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Lost Rossi CX80 in powder, what to do?

post #1 of 12
Thread Starter 

Hey Guys,

I'm a long time reader of these forums, first time poster.

 

This week I was skiing some pretty deep powder on my Rossi-CX80s. Unfortunately I did about a 50foot yard sale and when I came up I could only find one of my skiis. (Should have been using powder straps) I looked for hours and eventually had to give up because I was faking a doctors appointment to get out of work for the morning and had to get off the hill.

 

I dont really know what to do about the problem. It's supposed to snow another few feet this weekend so I'm guessing my ski is gone until March at the earliest. Does anyone have any experience buy just one ski at a time? I really appreciate the help as this is kind of a critical issue for me. (I love those skiis)

 

THANKS!!!

post #2 of 12

metal decactor and a avy probe should be able to find it.

 

a lot of people to probe helps as well, when you probe drag your poles along  and though the snow.

 

FYI next time you skiing powder due it on proper skis and turn the DINS up and you wont have this issue.

post #3 of 12

A metal detector can work since that ski has plenty of metal in the laminate and bindings.  When searching for a ski, it often helps to use a ski to slice through the snow to probe for the lost ski.  The idea is to slice across the slope every foot or two and hope you hit the other ski.  Usually a lost ski is well below where you fell, but searching from the point where you fell and working down-hill is the most effective.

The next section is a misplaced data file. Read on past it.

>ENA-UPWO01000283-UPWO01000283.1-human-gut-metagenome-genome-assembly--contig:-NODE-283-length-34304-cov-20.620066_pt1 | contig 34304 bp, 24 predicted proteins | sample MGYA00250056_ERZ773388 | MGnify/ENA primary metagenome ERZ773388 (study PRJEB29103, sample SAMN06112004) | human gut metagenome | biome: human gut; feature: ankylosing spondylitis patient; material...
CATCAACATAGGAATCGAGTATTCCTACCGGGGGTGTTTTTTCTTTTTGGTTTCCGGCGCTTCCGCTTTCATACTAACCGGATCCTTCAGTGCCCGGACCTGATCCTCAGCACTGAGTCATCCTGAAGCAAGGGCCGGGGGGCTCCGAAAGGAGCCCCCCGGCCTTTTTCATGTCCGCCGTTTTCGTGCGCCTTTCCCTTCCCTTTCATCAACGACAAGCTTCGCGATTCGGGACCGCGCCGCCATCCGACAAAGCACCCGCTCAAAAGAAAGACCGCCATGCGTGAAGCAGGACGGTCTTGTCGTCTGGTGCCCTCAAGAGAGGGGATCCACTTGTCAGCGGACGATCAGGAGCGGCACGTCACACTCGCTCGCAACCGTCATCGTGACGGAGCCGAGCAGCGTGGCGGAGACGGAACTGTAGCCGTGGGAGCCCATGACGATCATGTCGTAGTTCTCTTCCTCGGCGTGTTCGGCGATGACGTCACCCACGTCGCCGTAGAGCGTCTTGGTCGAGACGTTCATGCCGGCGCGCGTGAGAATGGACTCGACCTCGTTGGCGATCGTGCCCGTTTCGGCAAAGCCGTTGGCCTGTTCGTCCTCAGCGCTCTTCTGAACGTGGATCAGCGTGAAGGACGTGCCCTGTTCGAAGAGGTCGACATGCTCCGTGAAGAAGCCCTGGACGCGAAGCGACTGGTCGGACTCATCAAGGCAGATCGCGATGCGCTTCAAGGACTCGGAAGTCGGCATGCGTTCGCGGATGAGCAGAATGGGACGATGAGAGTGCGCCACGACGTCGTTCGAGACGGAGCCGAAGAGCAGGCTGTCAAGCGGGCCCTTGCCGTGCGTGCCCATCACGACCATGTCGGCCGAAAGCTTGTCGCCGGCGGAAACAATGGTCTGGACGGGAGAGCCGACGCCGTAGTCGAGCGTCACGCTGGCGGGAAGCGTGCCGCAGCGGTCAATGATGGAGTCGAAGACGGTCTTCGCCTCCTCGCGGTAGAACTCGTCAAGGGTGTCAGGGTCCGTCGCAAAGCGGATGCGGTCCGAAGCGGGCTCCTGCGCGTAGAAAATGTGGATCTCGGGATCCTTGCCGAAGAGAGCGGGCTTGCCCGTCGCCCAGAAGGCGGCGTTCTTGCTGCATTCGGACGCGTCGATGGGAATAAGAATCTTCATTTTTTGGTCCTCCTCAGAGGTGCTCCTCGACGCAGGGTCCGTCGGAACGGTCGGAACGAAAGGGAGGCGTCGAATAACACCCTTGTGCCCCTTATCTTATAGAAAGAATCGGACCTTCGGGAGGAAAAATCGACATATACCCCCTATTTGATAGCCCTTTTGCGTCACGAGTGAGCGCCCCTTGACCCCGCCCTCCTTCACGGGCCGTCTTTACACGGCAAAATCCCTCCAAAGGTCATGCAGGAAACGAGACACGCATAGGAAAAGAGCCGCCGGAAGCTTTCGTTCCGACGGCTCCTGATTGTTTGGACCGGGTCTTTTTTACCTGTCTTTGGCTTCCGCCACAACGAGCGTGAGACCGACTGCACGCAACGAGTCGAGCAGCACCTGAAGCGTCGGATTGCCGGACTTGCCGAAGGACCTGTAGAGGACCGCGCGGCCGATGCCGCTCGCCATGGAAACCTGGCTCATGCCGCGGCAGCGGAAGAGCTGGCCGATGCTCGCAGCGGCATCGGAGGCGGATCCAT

(for Josh)  Probe poles are not as effective in looking for a ski, as using the ski tail of another ski.  For the record, I think the advise to crank your bindings up is an unsafe approach to preventing ski loss.  Your skis need to release before stresses reach the breaking point on your body.  IMO that doesn't change with deeper snow, and ski retention is actually more difficult in icy chop.  You may enjoy a wider ski, but that really wasn't the point of your question was it?

post #4 of 12

Late spring and summer conditions are great for finding skis lost in deep powder...

post #5 of 12
Quote:
Originally Posted by Cirquerider View Post

 

A metal detector can work since that ski has plenty of metal in the laminate and bindings.  When searching for a ski, it often helps to use a ski to slice through the snow to probe for the lost ski.  The idea is to slice across the slope every foot or two and hope you hit the other ski.  Usually a lost ski is well below where you fell, but searching from the point where you fell and working down-hill is the most effective. 

 

(for Josh)  Probe poles are not as effective in looking for a ski, as using the ski tail of another ski.  For the record, I think the advise to crank your bindings up is an unsafe approach to preventing ski loss.  Your skis need to release before stresses reach the breaking point on your body.  IMO that doesn't change with deeper snow, and ski retention is actually more difficult in icy chop.  You may enjoy a wider ski, but that really wasn't the point of your question was it?

 

 

well yeah should restate that I normally use my poles and drag and slash like you say. I have found tons of ski using this method most my students who cant make the choice to crank the din and nor can I.